(3) Squeeze your normal amount of conditioner into a large clean spray bottle and mix with water. Shake well and spray liberally onto the hair. Again, this mixture will be more dilute than a direct application. This method is great for those who only have minutes to spare in the mornings. Make a large batch of diluted conditioner, spray your hair and rinse out after bathing.

* Comb your hair with a wide-tooth comb with rounded-edge teeth. This step is optional, as there remains a debate as to whether combing while wet does more damage to hair than combing while dry. It has been said that combing while wet can stretch the hair past it’s longest point, thereby causing breakage. However, many who wear their hair natural report that combing while the hair is fully conditioned is the best time for them, as the hair is soft and pliable, leading to less breakage. In either case, comb hair gently by grabbing one small section at a time. Comb from the TIPS first, ensuring there are no snags then work your way to the roots. It’s OK if you cannot comb from root to tip in one stroke. The main idea is to ease tangles and distribute the conditioner evenly.

* Allow the conditioner to set on your hair for at least a few minutes if possible. Both steam from the shower and the conditioner itself will work on your hair during this time. Give yourself a nice salt or sugar scrub while your hair is being conditioned.

* Rinse your hair well, again with warm water. Ease your fingers through each section while the water flows through to remove any remaining conditioner.

* Optional: Apply your hair products at this step — while your hair is dripping wet. Many naturals swear by this technique and believe the best absorption is gained at this time. At the least, your product(s) can be more evenly distributed throughout your hair while it is sopping wet.

* It’s time to dry. Just as with the application, there are several ways to dry your hair.

Dry with a towel.

Avoid rubbing your scalp and hair with a towel at all costs! Instead, simply dab and pat your hair dry, or grab sections and squeeze excess water into the towel.

Shake and go.

Lay your towel across the back of your shoulders (lengthwise shoulder to shoulder). Grab the bottom corners of the towel and raise it up to your head, almost over your head. Think of Batman’s cape raised up as he jumps off a tall building! With the towel raised, shake your head from side to side (ear to shoulder) and left to right (like saying no), shaking excess water into the towel. This is what I call the “no touch” method. Sometimes drying the hair directly with a towel can remove products you’ve just applied, even helping to separate your freshly-formed coils and spirals. You want your coils to group together to avoid the frizzies. This method is perfect for the warmer months when you possibly can afford to go longer periods with damp hair.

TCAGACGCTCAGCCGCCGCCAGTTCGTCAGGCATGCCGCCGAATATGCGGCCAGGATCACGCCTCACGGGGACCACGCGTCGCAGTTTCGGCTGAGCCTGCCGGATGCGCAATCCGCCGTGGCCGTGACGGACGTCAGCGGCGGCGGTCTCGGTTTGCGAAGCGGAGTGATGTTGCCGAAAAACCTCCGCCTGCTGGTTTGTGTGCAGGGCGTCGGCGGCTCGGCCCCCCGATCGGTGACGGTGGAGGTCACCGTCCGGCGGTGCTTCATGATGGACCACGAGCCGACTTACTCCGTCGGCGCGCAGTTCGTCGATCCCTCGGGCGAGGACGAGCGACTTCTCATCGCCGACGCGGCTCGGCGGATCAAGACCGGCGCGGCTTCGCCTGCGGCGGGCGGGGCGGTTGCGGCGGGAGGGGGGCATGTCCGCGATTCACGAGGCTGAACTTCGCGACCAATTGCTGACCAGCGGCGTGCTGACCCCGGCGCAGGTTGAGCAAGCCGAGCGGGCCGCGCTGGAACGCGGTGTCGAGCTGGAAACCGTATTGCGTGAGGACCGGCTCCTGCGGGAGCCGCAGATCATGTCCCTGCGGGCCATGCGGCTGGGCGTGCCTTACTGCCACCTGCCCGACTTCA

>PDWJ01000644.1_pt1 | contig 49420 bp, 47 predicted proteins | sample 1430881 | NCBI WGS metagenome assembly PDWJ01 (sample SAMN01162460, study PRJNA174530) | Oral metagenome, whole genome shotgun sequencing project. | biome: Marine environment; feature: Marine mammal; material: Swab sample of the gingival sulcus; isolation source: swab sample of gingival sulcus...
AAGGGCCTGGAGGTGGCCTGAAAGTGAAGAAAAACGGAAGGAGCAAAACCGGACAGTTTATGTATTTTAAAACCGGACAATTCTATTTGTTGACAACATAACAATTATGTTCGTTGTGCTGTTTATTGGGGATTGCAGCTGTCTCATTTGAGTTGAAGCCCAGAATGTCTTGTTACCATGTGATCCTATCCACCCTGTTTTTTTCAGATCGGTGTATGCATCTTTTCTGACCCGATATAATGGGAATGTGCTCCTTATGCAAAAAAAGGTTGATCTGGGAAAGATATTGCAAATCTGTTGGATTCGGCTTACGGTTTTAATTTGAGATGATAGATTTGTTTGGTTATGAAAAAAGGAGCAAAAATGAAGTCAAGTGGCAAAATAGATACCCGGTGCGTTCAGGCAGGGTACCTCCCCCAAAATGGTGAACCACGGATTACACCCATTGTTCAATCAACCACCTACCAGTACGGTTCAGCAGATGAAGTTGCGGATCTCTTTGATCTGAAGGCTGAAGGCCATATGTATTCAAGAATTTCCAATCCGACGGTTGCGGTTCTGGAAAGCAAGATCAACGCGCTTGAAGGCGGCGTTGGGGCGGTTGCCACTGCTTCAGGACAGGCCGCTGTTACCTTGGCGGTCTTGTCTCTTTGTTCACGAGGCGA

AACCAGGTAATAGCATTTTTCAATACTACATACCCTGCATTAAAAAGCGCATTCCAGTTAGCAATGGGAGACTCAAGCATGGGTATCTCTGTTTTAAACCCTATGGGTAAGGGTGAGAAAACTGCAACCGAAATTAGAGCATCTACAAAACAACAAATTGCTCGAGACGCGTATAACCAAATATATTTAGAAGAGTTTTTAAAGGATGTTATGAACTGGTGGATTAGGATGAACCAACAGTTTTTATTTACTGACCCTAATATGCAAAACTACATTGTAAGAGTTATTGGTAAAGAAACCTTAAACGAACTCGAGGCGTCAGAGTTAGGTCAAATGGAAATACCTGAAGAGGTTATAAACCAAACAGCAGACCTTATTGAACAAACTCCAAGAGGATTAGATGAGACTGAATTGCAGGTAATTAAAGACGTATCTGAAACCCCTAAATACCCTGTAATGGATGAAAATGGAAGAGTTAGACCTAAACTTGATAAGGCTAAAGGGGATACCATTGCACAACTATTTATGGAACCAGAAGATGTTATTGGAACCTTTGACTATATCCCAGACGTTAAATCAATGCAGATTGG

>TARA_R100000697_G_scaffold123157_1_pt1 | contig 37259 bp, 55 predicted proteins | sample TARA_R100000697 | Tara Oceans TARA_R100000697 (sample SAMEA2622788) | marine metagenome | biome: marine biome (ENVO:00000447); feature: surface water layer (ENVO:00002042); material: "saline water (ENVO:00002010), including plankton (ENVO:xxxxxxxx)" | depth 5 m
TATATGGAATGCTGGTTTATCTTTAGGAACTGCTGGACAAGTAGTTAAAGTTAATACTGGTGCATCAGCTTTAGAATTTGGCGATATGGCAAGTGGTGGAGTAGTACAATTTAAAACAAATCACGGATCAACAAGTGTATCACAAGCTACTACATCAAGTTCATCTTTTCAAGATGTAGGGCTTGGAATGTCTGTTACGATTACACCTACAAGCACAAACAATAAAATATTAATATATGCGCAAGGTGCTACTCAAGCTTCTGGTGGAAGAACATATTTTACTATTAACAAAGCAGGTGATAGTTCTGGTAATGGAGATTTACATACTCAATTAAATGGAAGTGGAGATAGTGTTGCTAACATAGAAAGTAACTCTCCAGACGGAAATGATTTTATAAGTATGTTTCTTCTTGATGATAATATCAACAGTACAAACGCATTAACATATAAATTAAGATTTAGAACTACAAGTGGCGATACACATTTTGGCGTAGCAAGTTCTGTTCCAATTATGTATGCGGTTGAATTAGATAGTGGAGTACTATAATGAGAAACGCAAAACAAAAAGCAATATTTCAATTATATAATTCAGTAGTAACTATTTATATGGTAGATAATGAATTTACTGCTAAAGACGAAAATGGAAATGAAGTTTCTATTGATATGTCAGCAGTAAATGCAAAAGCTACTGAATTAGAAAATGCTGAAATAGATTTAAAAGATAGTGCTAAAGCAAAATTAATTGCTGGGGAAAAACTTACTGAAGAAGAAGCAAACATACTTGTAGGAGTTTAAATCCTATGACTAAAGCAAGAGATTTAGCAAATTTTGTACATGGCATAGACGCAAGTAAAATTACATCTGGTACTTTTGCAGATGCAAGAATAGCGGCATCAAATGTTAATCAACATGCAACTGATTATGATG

Blow dry, but with care.

When blow drying, the use of a diffuser is best. A diffuser will spread the heat from your dryer more evenly and minimize potential heat damage. You can find diffusers at most beauty supply stores at a minimal cost. If you do not have a diffuser, use the low heat or cool setting and blow dry from at least six inches from the furthest part of your hair. Remember, you are not trying to get the hair bone dry — just dry enough to style and go out.

In summary, with the above methods you’ll find shampooing your hair by co-washing is a great alternative to traditional shampooing which can strip your hair of much needed oils and moisture. With just a touch of practice, getting in and out of the shower with a clean head of hair will take less time than applying your makeup, and your hair will benefit greatly from it.


The Best Natural Shampoos For Black Hair

1). Find out what kind of hair do you have? If you have dry hair look for a moisturizing shampoo created just for black hair. Try to find a shampoo that is naturally based so that is does not have harsh chemicals that can damage the hair or scalp. If your hair grows really slow you can use a shampoo that helps black hair grow faster or use black hair vitamins.

2). Be smart and research. Natural is the best so, make sure you find a shampoo that has no sulfates, silicones, or glycols, all these ingredient do in the long run is strip the scalp of its natural oils and dries out hair.

3). Look for, shampoo’s that have Aloe Vera (for moisturizing) and Jojoba Oil (which is a natural moisturizer). Look for shampoos with essential or natural oils or botanicals that add shine and bounce, also look for a treatment that will detangle and condition.

4). Wash at least one time per week. If you have a quality product that should be plenty, follow that up with a jojoba oil treatment to add moisture or hair vitamins to help you hair grow faster and you should be good to go.

If you follow these 4 golden rules you should have your hair under control in no time at all.


Benefits of Coconut Oil on Hair


The benefits of [easyazon_link asin=”B003OGKCDC” locale=”US” new_window=”default” tag=”mochanatural-20″ add_to_cart=”default” cloaking=”default” localization=”default” nofollow=”default” popups=”default”]coconut oil[/easyazon_link] on hair cannot be underestimated at any cost. Generations together have witnessed the amazing effects of the great natural substance on hair. The vitamin E and lauric acid in coconut oil make it a great hair conditioner. However, the has more uses than this and several positive effects on hair and include nourishment of the scalp as well. The result is thicker and stronger hair with absolutely no split ends as well as a well-nourished, dandruff-free scalp. No wonder it is not unusual to see Asian and Polynesian flaunting their long soft and shiny hair owing to their liberal use of this magical natural substance.